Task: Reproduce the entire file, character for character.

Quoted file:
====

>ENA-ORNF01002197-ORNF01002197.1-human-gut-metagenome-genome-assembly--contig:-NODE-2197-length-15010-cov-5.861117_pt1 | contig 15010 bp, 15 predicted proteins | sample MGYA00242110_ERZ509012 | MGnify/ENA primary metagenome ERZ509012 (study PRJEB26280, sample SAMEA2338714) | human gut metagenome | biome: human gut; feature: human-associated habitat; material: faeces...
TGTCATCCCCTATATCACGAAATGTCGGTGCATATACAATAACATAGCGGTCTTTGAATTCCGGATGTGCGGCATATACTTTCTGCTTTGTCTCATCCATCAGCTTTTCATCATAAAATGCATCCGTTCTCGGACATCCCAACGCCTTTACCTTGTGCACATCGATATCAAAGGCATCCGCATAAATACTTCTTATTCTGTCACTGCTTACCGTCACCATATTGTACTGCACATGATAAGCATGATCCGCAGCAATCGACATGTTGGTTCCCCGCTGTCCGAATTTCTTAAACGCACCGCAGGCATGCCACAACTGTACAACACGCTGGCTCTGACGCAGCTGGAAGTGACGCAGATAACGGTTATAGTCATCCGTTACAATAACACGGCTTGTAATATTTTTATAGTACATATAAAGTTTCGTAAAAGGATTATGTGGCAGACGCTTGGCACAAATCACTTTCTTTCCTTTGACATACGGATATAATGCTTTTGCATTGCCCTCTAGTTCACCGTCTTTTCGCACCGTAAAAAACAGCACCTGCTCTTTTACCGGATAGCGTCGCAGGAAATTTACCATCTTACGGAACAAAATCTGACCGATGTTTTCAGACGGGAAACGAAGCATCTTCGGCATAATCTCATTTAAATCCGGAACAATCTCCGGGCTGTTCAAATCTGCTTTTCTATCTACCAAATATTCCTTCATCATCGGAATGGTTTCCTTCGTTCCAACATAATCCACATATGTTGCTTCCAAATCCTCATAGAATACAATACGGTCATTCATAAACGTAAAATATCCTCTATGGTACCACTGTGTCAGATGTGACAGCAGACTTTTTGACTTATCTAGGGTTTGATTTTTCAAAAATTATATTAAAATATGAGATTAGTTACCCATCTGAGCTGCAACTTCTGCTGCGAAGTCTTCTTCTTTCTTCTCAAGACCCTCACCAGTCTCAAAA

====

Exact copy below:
>ENA-ORNF01002197-ORNF01002197.1-human-gut-metagenome-genome-assembly--contig:-NODE-2197-length-15010-cov-5.861117_pt1 | contig 15010 bp, 15 predicted proteins | sample MGYA00242110_ERZ509012 | MGnify/ENA primary metagenome ERZ509012 (study PRJEB26280, sample SAMEA2338714) | human gut metagenome | biome: human gut; feature: human-associated habitat; material: faeces...
TGTCATCCCCTATATCACGAAATGTCGGTGCATATACAATAACATAGCGGTCTTTGAATTCCGGATGTGCGGCATATACTTTCTGCTTTGTCTCATCCATCAGCTTTTCATCATAAAATGCATCCGTTCTCGGACATCCCAACGCCTTTACCTTGTGCACATCGATATCAAAGGCATCCGCATAAATACTTCTTATTCTGTCACTGCTTACCGTCACCATATTGTACTGCACATGATAAGCATGATCCGCAGCAATCGACATGTTGGTTCCCCGCTGTCCGAATTTCTTAAACGCACCGCAGGCATGCCACAACTGTACAACACGCTGGCTCTGACGCAGCTGGAAGTGACGCAGATAACGGTTATAGTCATCCGTTACAATAACACGGCTTGTAATATTTTTATAGTACATATAAAGTTTCGTAAAAGGATTATGTGGCAGACGCTTGGCACAAATCACTTTCTTTCCTTTGACATACGGATATAATGCTTTTGCATTGCCCTCTAGTTCACCGTCTTTTCGCACCGTAAAAAACAGCACCTGCTCTTTTACCGGATAGCGTCGCAGGAAATTTACCATCTTACGGAACAAAATCTGACCGATGTTTTCAGACGGGAAACGAAGCATCTTCGGCATAATCTCATTTAAATCCGGAACAATCTCCGGGCTGTTCAAATCTGCTTTTCTATCTACCAAATATTCCTTCATCATCGGAATGGTTTCCTTCGTTCCAACATAATCCACATATGTTGCTTCCAAATCCTCATAGAATACAATACGGTCATTCATAAACGTAAAATATCCTCTATGGTACCACTGTGTCAGATGTGACAGCAGACTTTTTGACTTATCTAGGGTTTGATTTTTCAAAAATTATATTAAAATATGAGATTAGTTACCCATCTGAGCTGCAACTTCTGCTGCGAAGTCTTCTTCTTTCTTCTCAAGACCCTCACCAGTCTCAAAA